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Be Clear on Cancer - Bladder and Kidney Cancer
If you notice blood in your pee, even if it’s ‘just the once’, tell your doctor.
Every year, around 17,000 people in England are diagnosed with bladder or kidney cancer. Around 7,500 people die from bladder or kidney cancer in England each year.
Knowing what to look out for saves lives.
Both cancers affect men and women, although they are more common in men. Most people diagnosed with these cancers are over 50. Those who have worked in manufacturing jobs that involved the use of rubber, dyes, textiles, plastics or certain other chemicals are more prone to developing bladder cancer. Smokers have a much higher risk of bladder and kidney cancer. People on kidney dialysis are more at risk of developing kidney cancer.
If you notice any blood in your pee, even if it is just once, tell your doctor straight away. The chances are it’s nothing serious, but these cancers are more treatable if they are found early.
Blood in your pee is the most common symptom of both types of cancer.
Other kidney cancer symptoms include:
A pain below the ribs that doesn’t go away
A lump in your stomach
Other bladder cancer symptoms include:
Needing to pee very often or very suddenly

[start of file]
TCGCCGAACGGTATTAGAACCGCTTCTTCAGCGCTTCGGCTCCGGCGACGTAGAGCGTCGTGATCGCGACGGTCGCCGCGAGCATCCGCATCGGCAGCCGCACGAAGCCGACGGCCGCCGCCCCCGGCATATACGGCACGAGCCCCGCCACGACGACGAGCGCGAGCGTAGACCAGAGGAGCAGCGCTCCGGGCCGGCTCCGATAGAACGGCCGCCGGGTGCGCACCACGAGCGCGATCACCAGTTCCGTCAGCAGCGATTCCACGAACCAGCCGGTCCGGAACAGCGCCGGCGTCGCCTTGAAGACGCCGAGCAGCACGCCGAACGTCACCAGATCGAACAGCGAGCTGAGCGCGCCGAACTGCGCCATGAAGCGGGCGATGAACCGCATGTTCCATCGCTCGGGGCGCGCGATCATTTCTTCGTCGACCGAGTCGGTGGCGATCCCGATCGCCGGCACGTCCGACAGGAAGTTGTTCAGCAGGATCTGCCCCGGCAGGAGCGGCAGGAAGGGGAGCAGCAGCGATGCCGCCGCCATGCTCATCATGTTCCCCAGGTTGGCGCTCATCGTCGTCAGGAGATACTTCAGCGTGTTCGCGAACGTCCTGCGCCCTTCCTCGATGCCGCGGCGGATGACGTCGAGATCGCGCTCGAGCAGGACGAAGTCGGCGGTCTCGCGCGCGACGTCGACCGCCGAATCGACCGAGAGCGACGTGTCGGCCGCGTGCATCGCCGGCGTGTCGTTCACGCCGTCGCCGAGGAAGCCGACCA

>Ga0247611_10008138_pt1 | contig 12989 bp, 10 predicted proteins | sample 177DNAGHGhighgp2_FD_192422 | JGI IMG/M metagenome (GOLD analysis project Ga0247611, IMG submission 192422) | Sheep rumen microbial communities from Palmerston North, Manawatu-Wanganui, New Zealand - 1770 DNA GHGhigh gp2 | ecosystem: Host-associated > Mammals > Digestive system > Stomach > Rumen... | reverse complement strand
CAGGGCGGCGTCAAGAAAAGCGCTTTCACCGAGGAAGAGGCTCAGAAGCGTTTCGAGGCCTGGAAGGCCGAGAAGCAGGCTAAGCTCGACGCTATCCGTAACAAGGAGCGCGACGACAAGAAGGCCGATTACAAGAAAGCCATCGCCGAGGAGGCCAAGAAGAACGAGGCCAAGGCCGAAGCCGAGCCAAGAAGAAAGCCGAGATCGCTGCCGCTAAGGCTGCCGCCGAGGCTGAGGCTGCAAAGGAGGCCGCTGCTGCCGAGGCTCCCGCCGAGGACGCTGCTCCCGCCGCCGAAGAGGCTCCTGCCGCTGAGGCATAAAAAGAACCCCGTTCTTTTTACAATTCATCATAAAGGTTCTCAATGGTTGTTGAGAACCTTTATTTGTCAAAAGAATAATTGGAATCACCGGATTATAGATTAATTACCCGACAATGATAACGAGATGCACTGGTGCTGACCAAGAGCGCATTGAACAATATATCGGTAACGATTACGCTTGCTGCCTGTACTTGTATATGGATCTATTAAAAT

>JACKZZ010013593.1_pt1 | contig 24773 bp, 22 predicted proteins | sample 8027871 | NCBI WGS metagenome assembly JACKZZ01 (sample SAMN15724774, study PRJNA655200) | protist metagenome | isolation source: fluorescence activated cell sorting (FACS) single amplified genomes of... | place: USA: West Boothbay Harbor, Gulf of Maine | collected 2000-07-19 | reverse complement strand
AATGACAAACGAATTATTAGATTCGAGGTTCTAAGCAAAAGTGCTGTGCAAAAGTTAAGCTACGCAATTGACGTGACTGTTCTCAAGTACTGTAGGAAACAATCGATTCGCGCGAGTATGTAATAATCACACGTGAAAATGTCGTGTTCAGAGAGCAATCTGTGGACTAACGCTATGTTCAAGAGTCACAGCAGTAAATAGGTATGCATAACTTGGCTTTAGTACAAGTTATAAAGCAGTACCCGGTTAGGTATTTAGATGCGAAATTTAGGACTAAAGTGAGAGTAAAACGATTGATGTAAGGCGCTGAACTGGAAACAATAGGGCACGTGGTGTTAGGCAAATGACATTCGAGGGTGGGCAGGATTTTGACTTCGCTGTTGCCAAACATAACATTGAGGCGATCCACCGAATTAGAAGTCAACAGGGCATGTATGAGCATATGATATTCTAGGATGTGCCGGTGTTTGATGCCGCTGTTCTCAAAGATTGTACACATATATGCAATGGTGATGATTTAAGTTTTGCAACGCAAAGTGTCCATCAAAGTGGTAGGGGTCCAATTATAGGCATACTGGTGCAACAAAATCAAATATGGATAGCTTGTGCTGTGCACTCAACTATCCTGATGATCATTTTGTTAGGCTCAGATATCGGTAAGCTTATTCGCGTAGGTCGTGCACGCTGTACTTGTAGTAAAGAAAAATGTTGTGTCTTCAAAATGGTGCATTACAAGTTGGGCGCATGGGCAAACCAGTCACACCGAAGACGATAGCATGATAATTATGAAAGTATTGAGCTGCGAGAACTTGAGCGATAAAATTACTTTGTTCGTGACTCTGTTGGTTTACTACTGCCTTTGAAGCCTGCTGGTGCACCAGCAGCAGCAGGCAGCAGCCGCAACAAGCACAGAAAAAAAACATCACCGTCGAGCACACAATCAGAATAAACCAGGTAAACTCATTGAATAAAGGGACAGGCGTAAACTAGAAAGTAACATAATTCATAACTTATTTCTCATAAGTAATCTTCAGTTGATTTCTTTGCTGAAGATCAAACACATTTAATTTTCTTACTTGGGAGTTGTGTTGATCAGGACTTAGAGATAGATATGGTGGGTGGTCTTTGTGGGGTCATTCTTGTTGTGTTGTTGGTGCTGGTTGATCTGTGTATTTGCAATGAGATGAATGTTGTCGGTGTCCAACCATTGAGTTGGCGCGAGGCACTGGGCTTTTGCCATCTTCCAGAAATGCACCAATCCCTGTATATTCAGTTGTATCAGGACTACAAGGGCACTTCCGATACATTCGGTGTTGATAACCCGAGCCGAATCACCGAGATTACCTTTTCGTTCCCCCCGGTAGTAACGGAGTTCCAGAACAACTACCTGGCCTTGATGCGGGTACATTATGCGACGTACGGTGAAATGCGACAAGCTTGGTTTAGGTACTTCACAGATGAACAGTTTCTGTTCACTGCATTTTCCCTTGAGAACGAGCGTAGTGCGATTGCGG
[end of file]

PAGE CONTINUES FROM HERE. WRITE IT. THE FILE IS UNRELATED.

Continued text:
Pain while peeing
How Your GP Can Help
You’re not wasting anyone’s time by getting your symptoms checked out and, if it’s not serious, your mind will be put at rest. But if it is a condition such as kidney or bladder cancer, early detection makes it easier to treat.
Seeing your doctor early could save your life. Having symptoms doesn’t mean it’s cancer. Some symptoms may be caused by an infection or kidney or bladder stones, all of which may need treatment. But don’t try and diagnose yourself. Go and see your doctor now to find out for sure.
Looking out for others If you know anyone who has any of these symptoms, insist they see their doctor.
Reduce Your Risk
A healthy lifestyle can reduce your chances of getting cancer, including diet, being a healthy weight and not smoking.
Stop smoking It’s never too late to quit. No matter what age you stop smoking, it reduces your chances of developing kidney or bladder cancer and makes a real difference to your health in general. There’s plenty of support and help available from the NHS. Visit smokefree.nhs.uk or call 0800 169 0169.
Look after yourself Try to maintain a healthy weight and keep active. Swimming, cycling, dancing – the more you can do, the better. Even walking to your local shops instead of taking the car can make a difference.
Eat healthily Try to get your 5-a-day. So eat more vegetables and fruit, fish and wholegrain foods. Eat less fattening foods like cakes and pastries and fewer processed meats like bacon and ham.